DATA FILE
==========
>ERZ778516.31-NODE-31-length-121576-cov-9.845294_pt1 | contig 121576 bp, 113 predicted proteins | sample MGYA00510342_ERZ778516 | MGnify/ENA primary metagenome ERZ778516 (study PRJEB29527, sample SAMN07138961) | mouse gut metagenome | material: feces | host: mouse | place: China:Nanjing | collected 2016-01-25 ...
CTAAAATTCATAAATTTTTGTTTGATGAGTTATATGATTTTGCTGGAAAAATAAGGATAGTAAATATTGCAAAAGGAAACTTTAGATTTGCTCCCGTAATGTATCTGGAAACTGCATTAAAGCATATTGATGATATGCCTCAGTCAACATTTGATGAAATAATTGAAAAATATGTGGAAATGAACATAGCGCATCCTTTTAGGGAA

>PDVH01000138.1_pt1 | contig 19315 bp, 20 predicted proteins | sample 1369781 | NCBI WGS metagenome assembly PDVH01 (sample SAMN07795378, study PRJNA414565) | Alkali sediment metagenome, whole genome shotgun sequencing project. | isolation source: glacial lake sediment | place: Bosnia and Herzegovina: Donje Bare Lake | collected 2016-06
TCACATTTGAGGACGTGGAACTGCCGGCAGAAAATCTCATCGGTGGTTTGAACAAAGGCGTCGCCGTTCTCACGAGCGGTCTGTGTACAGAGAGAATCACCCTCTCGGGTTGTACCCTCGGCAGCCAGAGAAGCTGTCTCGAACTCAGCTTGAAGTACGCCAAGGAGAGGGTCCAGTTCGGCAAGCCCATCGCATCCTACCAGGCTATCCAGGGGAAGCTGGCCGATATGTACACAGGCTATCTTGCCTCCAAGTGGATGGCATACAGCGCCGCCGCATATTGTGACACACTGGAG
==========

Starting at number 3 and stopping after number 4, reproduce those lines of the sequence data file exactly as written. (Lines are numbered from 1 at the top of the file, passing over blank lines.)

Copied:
>PDVH01000138.1_pt1 | contig 19315 bp, 20 predicted proteins | sample 1369781 | NCBI WGS metagenome assembly PDVH01 (sample SAMN07795378, study PRJNA414565) | Alkali sediment metagenome, whole genome shotgun sequencing project. | isolation source: glacial lake sediment | place: Bosnia and Herzegovina: Donje Bare Lake | collected 2016-06
TCACATTTGAGGACGTGGAACTGCCGGCAGAAAATCTCATCGGTGGTTTGAACAAAGGCGTCGCCGTTCTCACGAGCGGTCTGTGTACAGAGAGAATCACCCTCTCGGGTTGTACCCTCGGCAGCCAGAGAAGCTGTCTCGAACTCAGCTTGAAGTACGCCAAGGAGAGGGTCCAGTTCGGCAAGCCCATCGCATCCTACCAGGCTATCCAGGGGAAGCTGGCCGATATGTACACAGGCTATCTTGCCTCCAAGTGGATGGCATACAGCGCCGCCGCATATTGTGACACACTGGAG